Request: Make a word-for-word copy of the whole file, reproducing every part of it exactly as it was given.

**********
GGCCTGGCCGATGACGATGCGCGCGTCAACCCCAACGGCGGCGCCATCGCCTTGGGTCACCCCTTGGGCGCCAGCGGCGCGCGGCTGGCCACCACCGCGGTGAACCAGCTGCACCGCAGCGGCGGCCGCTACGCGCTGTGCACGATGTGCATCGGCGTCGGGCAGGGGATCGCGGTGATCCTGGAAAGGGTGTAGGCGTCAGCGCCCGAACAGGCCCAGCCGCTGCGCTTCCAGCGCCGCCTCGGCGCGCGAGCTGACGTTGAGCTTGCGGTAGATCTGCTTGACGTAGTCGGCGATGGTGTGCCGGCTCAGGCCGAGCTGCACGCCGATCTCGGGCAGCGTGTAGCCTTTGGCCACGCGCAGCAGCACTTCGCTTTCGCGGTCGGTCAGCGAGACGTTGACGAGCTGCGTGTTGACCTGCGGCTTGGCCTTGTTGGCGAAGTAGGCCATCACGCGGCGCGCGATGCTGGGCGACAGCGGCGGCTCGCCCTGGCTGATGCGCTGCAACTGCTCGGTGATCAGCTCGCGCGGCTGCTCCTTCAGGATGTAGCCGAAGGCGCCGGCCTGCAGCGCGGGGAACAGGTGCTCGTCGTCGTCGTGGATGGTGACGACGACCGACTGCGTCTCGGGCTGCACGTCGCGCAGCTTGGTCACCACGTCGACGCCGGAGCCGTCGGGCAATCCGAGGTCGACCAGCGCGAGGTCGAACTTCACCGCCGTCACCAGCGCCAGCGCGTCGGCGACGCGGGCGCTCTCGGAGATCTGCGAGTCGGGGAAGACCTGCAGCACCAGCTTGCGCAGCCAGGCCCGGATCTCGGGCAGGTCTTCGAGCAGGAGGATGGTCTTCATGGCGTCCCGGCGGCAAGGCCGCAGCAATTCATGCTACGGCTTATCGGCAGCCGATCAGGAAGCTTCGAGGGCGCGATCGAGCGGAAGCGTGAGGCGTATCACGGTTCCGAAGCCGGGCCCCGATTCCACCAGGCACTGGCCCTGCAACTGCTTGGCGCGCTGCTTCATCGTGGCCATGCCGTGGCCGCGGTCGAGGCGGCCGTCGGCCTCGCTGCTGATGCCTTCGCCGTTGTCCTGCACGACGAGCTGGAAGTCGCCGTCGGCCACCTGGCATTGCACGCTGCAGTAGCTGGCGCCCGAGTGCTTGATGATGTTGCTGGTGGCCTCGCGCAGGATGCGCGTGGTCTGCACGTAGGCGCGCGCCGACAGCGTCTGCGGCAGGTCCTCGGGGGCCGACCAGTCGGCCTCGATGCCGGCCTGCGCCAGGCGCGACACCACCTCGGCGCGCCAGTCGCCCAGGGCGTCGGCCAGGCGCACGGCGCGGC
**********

GGCCTGGCCGATGACGATGCGCGCGTCAACCCCAACGGCGGCGCCATCGCCTTGGGTCACCCCTTGGGCGCCAGCGGCGCGCGGCTGGCCACCACCGCGGTGAACCAGCTGCACCGCAGCGGCGGCCGCTACGCGCTGTGCACGATGTGCATCGGCGTCGGGCAGGGGATCGCGGTGATCCTGGAAAGGGTGTAGGCGTCAGCGCCCGAACAGGCCCAGCCGCTGCGCTTCCAGCGCCGCCTCGGCGCGCGAGCTGACGTTGAGCTTGCGGTAGATCTGCTTGACGTAGTCGGCGATGGTGTGCCGGCTCAGGCCGAGCTGCACGCCGATCTCGGGCAGCGTGTAGCCTTTGGCCACGCGCAGCAGCACTTCGCTTTCGCGGTCGGTCAGCGAGACGTTGACGAGCTGCGTGTTGACCTGCGGCTTGGCCTTGTTGGCGAAGTAGGCCATCACGCGGCGCGCGATGCTGGGCGACAGCGGCGGCTCGCCCTGGCTGATGCGCTGCAACTGCTCGGTGATCAGCTCGCGCGGCTGCTCCTTCAGGATGTAGCCGAAGGCGCCGGCCTGCAGCGCGGGGAACAGGTGCTCGTCGTCGTCGTGGATGGTGACGACGACCGACTGCGTCTCGGGCTGCACGTCGCGCAGCTTGGTCACCACGTCGACGCCGGAGCCGTCGGGCAATCCGAGGTCGACCAGCGCGAGGTCGAACTTCACCGCCGTCACCAGCGCCAGCGCGTCGGCGACGCGGGCGCTCTCGGAGATCTGCGAGTCGGGGAAGACCTGCAGCACCAGCTTGCGCAGCCAGGCCCGGATCTCGGGCAGGTCTTCGAGCAGGAGGATGGTCTTCATGGCGTCCCGGCGGCAAGGCCGCAGCAATTCATGCTACGGCTTATCGGCAGCCGATCAGGAAGCTTCGAGGGCGCGATCGAGCGGAAGCGTGAGGCGTATCACGGTTCCGAAGCCGGGCCCCGATTCCACCAGGCACTGGCCCTGCAACTGCTTGGCGCGCTGCTTCATCGTGGCCATGCCGTGGCCGCGGTCGAGGCGGCCGTCGGCCTCGCTGCTGATGCCTTCGCCGTTGTCCTGCACGACGAGCTGGAAGTCGCCGTCGGCCACCTGGCATTGCACGCTGCAGTAGCTGGCGCCCGAGTGCTTGATGATGTTGCTGGTGGCCTCGCGCAGGATGCGCGTGGTCTGCACGTAGGCGCGCGCCGACAGCGTCTGCGGCAGGTCCTCGGGGGCCGACCAGTCGGCCTCGATGCCGGCCTGCGCCAGGCGCGACACCACCTCGGCGCGCCAGTCGCCCAGGGCGTCGGCCAGGCGCACGGCGCGGC